Hell Gate is a railroad bridge with excellent towers at each end, along with a very pretty arch spanning its length. Surprisingly pretty, considering that it’s Hell, and all.
Basil had had enough of this photo delay, but it was important to immortalize him, too, at the park.
We moved on quickly, into Brooklyn where a “Welcome to Brooklyn” sign greeted us as we crossed the Pulaski Bridge. The crowd had thinned out quite a bit by this time, probably thanks to all the rest and water stops that dotted the route. No one who was unprepared was likely to go thirsty or hungry on this Tour.
We entered Brooklyn at Greenpoint, and I rode by some streets which were quite familiar from previous visits to New York. If I recall correctly, this is the only point at which I really noticed the wind — but not for long, as Basil and I were soon flying through Brooklyn, with very few other riders by our side along this stretch.
This may have been where I was restrained from taking more pictures. Someone official (a marshal or security officer?) told me that, a little oddly, I could take pictures from the left side, but not at the right, where I had stopped. (That was particularly strange, since, naturally, anyone stopping or riding slowly is expected to keep to the right.)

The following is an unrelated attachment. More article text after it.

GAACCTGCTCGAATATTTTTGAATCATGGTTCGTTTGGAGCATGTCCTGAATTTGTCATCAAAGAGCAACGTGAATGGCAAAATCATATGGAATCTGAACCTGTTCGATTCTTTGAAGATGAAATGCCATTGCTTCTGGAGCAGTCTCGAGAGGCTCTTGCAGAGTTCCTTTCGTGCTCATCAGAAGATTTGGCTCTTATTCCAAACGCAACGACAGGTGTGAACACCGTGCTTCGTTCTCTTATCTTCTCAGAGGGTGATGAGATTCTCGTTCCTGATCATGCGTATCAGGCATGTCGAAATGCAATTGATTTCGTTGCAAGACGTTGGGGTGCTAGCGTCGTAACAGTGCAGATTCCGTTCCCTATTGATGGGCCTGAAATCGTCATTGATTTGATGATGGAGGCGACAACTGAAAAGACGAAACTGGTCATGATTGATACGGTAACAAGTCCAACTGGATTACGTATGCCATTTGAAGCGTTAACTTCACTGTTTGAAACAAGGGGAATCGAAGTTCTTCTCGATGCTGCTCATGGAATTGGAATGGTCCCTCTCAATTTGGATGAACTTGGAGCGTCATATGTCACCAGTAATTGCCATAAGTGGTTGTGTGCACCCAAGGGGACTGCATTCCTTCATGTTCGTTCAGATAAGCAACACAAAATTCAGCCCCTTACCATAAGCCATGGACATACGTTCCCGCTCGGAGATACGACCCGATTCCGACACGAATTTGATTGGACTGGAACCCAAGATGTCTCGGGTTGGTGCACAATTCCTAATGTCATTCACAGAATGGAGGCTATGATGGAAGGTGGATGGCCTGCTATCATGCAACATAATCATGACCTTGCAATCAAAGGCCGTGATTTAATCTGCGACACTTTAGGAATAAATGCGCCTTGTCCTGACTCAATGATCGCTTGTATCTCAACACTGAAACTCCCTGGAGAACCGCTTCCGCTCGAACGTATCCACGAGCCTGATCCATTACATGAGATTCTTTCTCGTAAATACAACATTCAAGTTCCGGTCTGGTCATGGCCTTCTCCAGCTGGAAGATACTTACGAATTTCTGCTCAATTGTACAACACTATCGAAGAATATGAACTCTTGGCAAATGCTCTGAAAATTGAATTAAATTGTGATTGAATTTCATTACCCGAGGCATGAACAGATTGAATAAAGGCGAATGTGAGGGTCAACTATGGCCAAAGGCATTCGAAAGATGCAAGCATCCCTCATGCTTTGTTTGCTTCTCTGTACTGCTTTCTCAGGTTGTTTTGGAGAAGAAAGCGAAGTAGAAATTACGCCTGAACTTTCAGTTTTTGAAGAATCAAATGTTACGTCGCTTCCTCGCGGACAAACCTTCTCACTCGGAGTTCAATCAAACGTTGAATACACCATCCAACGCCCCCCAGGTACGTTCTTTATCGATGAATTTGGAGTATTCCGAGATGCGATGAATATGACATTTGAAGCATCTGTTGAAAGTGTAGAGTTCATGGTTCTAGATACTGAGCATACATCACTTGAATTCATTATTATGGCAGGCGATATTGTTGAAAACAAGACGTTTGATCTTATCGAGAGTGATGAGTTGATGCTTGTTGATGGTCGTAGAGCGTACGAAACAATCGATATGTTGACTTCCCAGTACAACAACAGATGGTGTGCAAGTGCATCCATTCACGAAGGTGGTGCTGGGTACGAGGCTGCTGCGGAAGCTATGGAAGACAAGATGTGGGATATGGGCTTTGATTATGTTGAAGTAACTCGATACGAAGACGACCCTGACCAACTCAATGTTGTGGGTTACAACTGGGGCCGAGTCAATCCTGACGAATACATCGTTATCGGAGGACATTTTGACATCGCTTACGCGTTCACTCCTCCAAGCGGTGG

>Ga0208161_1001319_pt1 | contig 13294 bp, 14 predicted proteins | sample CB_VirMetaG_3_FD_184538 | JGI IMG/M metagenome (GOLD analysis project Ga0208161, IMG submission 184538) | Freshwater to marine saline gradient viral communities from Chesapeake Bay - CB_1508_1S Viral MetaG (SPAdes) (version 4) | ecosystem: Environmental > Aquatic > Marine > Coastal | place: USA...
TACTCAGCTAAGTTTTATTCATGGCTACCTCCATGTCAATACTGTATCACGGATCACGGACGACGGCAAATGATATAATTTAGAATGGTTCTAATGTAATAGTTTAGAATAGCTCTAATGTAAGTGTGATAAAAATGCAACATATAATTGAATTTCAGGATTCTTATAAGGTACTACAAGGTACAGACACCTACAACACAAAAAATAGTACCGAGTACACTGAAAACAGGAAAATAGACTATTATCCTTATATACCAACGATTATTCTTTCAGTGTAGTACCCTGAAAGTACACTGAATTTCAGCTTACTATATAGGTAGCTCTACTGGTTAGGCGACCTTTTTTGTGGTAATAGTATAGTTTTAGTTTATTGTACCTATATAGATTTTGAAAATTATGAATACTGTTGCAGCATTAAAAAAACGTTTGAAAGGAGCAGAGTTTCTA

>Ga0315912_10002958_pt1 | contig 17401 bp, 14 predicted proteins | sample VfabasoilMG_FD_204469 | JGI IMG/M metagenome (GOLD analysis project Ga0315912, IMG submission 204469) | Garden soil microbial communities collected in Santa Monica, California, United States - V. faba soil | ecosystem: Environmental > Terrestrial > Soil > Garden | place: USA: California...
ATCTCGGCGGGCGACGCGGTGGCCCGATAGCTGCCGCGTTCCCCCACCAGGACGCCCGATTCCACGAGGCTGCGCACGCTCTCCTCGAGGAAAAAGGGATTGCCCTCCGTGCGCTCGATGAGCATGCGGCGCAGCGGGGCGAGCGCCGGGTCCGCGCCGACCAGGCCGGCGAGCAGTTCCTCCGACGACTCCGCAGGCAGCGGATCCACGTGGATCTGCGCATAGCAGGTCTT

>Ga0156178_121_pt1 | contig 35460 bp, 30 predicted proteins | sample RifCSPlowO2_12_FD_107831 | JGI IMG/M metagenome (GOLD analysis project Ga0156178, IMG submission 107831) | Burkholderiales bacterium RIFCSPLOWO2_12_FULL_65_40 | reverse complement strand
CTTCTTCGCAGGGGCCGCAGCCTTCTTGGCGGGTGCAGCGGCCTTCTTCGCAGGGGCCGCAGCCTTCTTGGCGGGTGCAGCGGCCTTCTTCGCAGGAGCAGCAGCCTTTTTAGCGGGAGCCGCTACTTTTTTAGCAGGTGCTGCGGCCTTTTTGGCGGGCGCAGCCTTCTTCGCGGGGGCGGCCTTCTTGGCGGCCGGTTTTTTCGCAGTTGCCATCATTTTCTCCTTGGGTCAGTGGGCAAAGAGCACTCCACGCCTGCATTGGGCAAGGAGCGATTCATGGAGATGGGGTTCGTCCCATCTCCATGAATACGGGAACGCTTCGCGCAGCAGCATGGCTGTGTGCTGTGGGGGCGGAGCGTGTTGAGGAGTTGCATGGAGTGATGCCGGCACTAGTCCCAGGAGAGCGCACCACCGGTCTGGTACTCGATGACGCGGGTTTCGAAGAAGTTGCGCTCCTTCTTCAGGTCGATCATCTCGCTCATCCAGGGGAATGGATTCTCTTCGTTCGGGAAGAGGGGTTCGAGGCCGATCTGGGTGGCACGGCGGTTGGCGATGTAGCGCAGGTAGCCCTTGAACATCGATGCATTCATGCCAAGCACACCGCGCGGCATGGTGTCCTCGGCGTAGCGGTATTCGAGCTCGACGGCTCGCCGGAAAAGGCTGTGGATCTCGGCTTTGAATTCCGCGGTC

It was a beautiful day. Some people claimed that it was too cool, but cool is best for rides. I was wearing shorts (with padded liners), a 5 Boro jersey, and a light jacket and was perfectly outfitted. I did unzip the jacked about halfway through, and ditched it altogether when Basil and I stopped at our one “rest” stop, nine miles from the finish. There was plenty of clean, sparkling water available, but one had to hunt for it, since it was hidden at the back, far, far from the enormous Red Bull presentation at the entrance of the stop.